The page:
Tuesday night at 8 on PBS, the great documentary series “Frontline” will offer a refresher course on the Russian interference story so far. It’s titled “Trump’s Showdown.”
The showdown to which it refers is the ongoing investigation by special counsel Robert Mueller into various possible improprieties during the 2016 campaign and extending into the first two years of the Donald Trump presidency.
The two-hour film doesn’t break much news. But as one who has followed the story so far quite closely, I found it helpful as an authoritative reminder of how we got to where we are. It starts with then-CIA director John Brennan expressing concern, two weeks before Trump’s inauguration, that Trump didn’t understand the demands of the job and lacked a great deal of the necessary background.
It proceeds to the growing awareness in intelligence circles that the election had been compromised by Russian interference. Enter FBI Director James Comey to tell Trump about the existence of the famous “dossier.” Trump takes that briefing as a threat, even a “shakedown” by the FBI.
The film proceeds to a deeper background on Trump’s pre-presidential life and character, under the mentorship of the famous tough-guy lawyer Roy Cohn, who trained him to be on the attack always, to never admit to anything, no matter the evidence.
Told largely through brief clips from interviews with a jillion journalists who covered the story and many of the players involved, it reminds us how and why Attorney General Jeff Sessions came to recuse himself from overseeing the investigation, for which Trump will never forgive him; Trump’s unsuccessful efforts to recruit Comey to let the Mike Flynn investigation go; and the various recusals of officials which create the need for an appointment of Robert Mueller to handle the overall investigation.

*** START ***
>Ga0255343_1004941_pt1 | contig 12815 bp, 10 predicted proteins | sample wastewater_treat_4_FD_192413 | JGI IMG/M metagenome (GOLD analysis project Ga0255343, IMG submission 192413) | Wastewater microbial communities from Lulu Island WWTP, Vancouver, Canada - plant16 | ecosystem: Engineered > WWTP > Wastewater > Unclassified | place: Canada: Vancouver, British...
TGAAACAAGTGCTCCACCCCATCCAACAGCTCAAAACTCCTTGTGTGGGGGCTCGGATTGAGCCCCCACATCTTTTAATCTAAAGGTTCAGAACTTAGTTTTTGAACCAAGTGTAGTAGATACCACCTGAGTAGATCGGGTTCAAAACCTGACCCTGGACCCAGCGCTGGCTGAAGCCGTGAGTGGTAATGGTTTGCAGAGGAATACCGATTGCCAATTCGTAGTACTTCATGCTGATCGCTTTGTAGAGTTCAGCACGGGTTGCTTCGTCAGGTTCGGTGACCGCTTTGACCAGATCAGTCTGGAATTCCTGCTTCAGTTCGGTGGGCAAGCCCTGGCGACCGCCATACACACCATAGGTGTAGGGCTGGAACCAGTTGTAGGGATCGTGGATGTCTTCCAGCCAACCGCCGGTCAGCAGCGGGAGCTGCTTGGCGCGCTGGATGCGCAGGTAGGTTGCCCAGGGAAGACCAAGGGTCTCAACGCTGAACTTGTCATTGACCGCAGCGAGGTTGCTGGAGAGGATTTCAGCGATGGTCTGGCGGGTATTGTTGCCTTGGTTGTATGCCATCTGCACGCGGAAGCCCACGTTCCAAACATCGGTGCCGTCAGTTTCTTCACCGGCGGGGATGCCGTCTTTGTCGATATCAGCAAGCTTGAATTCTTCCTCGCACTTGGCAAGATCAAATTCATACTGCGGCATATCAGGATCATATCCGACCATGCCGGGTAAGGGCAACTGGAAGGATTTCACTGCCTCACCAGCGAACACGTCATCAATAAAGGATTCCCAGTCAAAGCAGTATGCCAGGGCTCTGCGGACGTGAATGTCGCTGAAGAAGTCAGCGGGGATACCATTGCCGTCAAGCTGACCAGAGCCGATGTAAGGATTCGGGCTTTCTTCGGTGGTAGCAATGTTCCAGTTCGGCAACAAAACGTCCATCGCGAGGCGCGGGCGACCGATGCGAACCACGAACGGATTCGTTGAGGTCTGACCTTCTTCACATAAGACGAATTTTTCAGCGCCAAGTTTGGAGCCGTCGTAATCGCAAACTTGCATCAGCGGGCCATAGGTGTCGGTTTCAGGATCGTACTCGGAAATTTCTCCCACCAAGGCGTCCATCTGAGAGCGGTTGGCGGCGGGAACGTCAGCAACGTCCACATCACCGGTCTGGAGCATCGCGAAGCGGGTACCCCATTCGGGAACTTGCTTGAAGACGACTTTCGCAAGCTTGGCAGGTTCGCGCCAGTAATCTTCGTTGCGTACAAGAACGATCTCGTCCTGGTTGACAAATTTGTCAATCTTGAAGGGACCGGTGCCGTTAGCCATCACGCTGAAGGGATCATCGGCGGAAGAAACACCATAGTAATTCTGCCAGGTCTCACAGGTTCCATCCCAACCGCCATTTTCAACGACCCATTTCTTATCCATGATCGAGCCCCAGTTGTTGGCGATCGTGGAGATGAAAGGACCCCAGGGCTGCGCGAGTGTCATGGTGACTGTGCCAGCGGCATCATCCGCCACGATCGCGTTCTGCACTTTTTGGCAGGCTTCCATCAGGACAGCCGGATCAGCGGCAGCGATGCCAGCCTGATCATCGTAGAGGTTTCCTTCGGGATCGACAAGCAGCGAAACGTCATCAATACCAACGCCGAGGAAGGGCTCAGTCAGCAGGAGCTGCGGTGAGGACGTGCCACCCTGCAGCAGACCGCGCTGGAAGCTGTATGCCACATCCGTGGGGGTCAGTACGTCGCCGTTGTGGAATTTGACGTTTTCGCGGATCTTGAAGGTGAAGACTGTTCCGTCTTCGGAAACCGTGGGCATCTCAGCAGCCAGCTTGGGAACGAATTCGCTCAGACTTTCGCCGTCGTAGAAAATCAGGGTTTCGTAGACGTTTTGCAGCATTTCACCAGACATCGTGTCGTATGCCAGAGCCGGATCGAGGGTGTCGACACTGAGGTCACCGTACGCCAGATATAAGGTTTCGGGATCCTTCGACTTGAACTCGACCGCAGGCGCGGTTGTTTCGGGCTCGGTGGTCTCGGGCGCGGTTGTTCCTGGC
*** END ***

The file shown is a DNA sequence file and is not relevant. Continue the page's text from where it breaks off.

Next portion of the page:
Capping a mini-biography of Mueller, Journalist Michael Isikoff says: “Robert Mueller cares about one thing, and that is indicting bad guys and putting them in prison.”
Trump soon adopts his catch-phrase for the investigation in all its aspects: “witch hunt.”
As you can gather, for those who have been paying attention, “Trump’s Showdown” doesn’t break much news but is a recap and a thorough, helpful one. It comes almost up to the current moment, including the publication of Bob Woodward’s recent book and the run-up to the midterms and the possible Democratic takeover of one or both houses of Congress. The last note I made while watching it is a quote from Trump, at once self-pitying and defiant: “How do you impeach somebody who hasn’t done anything wrong?”